The Japanese culture significantly influences their business management decision-making. The Japanese style of decision-making is almost completely opposite the way decisions are made in the United States. This is a reflection of their deep regard for group dynamics and their preference for the production of quality products and services over short-term profitability.
Japanese society is based on the principle of harmony and balance for the ultimate benefit of the people, the family, the business and the country. Everyone has a distinct place in the established hierarchy with great respect shown for age and status. Most employees achieve status in the workplace by working their way up from the bottom to the top levels of businesses. Japanese businesses hire employees for life and seniority in a company is achieved through their experience and longevity with the company.
Japanese Business Culture
The Japanese prefer to do business on the basis of personal relationships, thus most business associations are achieved through introductions and recommendations by those who already have a good relationship with a Japanese company. The Japanese know their employees and their clients intimately. Business decisions are based on established ability and credibility in personal and business affairs. The value of a business enterprise is reflected in client testimonials of a company's quality service or product. The Japanese prefer long-term relationships with their business associates.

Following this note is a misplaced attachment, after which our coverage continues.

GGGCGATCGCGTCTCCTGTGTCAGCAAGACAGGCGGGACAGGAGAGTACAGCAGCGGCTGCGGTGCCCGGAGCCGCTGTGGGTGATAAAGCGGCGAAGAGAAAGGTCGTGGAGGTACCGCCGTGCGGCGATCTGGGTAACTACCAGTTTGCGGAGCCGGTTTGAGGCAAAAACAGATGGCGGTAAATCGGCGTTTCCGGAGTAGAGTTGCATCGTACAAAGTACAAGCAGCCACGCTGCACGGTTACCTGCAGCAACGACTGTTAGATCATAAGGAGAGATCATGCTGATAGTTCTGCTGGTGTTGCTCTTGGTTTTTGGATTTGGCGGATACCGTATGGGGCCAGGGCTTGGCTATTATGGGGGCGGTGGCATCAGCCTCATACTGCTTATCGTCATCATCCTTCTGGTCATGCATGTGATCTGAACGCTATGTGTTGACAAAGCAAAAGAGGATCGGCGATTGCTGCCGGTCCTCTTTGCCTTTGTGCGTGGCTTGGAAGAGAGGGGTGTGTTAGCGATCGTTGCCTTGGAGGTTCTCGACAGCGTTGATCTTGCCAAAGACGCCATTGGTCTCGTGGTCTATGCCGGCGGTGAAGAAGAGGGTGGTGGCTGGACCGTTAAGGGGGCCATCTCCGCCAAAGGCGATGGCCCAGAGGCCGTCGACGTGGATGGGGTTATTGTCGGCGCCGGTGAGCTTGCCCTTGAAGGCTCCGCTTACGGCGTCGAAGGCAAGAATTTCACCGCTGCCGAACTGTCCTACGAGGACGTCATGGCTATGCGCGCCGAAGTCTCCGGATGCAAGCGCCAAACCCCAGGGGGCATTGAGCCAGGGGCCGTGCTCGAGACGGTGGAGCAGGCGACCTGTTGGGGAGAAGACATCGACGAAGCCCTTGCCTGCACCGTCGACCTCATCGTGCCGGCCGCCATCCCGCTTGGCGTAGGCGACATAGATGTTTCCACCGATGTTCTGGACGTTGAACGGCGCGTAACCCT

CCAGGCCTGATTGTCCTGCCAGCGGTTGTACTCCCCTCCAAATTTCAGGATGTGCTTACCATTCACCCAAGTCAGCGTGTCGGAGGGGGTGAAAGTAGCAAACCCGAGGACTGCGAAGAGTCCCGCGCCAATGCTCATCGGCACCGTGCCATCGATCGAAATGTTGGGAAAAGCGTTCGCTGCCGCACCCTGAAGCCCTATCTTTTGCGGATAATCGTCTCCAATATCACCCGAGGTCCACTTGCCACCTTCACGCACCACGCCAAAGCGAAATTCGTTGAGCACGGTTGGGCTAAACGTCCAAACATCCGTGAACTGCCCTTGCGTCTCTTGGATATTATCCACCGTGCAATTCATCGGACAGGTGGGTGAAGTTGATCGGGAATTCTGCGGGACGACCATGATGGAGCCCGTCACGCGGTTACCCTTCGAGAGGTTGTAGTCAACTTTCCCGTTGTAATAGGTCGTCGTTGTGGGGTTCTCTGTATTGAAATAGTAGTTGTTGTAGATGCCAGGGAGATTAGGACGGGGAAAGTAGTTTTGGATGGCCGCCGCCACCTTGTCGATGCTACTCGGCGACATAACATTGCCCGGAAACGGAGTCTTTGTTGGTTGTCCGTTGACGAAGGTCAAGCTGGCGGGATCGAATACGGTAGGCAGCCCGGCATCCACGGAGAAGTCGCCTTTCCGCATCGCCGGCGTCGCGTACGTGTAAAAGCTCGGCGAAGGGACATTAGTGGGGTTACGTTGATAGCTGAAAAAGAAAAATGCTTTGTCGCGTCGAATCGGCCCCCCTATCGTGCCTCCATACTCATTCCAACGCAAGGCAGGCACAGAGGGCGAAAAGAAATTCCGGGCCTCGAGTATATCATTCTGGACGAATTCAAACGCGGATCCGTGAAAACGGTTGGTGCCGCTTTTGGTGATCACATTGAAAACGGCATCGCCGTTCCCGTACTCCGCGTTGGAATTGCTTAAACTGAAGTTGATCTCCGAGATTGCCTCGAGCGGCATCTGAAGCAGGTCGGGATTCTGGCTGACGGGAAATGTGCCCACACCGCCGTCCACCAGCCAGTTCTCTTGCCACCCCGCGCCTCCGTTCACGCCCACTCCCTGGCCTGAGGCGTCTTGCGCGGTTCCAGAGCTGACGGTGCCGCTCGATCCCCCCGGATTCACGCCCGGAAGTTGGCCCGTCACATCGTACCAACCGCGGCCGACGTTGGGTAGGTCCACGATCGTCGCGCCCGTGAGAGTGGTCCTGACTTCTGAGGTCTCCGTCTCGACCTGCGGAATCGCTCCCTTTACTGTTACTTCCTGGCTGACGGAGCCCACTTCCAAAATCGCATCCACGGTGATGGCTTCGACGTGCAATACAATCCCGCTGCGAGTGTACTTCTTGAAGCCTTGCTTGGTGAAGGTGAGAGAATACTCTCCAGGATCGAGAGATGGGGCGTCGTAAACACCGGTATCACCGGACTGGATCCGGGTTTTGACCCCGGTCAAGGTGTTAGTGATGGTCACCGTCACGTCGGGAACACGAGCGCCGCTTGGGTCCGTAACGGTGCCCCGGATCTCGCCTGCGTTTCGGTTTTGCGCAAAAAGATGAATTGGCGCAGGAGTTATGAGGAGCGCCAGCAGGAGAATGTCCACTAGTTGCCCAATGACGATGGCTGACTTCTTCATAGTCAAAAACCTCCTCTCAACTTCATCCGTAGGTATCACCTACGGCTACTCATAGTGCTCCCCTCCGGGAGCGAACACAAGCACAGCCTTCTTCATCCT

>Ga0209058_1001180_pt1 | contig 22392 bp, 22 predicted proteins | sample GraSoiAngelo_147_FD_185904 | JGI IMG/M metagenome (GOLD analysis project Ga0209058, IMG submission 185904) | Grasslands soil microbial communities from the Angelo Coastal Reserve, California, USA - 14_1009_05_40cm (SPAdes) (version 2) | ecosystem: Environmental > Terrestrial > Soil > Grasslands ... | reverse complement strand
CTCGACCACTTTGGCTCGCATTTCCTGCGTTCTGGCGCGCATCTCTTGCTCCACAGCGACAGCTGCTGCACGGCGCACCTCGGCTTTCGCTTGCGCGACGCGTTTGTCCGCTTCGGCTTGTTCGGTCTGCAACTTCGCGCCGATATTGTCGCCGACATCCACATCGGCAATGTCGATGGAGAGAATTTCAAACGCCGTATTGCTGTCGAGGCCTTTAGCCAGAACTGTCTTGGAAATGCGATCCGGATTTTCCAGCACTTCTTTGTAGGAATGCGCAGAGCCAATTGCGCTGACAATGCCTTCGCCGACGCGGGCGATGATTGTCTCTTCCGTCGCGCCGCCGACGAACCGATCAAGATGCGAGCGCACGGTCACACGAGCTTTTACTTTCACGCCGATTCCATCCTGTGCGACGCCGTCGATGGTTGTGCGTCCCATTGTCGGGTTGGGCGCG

Japanese Management Techniques
After receiving their education and being hired by a company, managers in Japan are trained by middle-level and senior managers who serve as teachers and role models to the new hire. Once mentored, managers can transfer to any department in a company. In contrast in the United States managers are chosen according to a management specialty or the successful completion of an MBA program. In the U.S. team leaders hold total responsibility for outcomes; in Japan, the entire team is responsible for quality results. The Japanese use a more cooperative approach wherein the entire team is involved in all aspects of the production process and any decisions that are necessary to that process.
Consensual and decentralized decision-making is the norm in Japanese businesses. This decision-making process is referred to as the ringi system. Proposals for decisions are generally initiated by middle managers, although top executives may initiate the decision-making process. All departments that will be affected by the decision are sent proposals to reach informal consensus on the matter. Only after the group decides what the best choice is for the company will a formal decision be followed. No one person makes a final decision. All decisions are based on group consensus. Emphasis is on cooperation, shared responsibility and long term value for the company.
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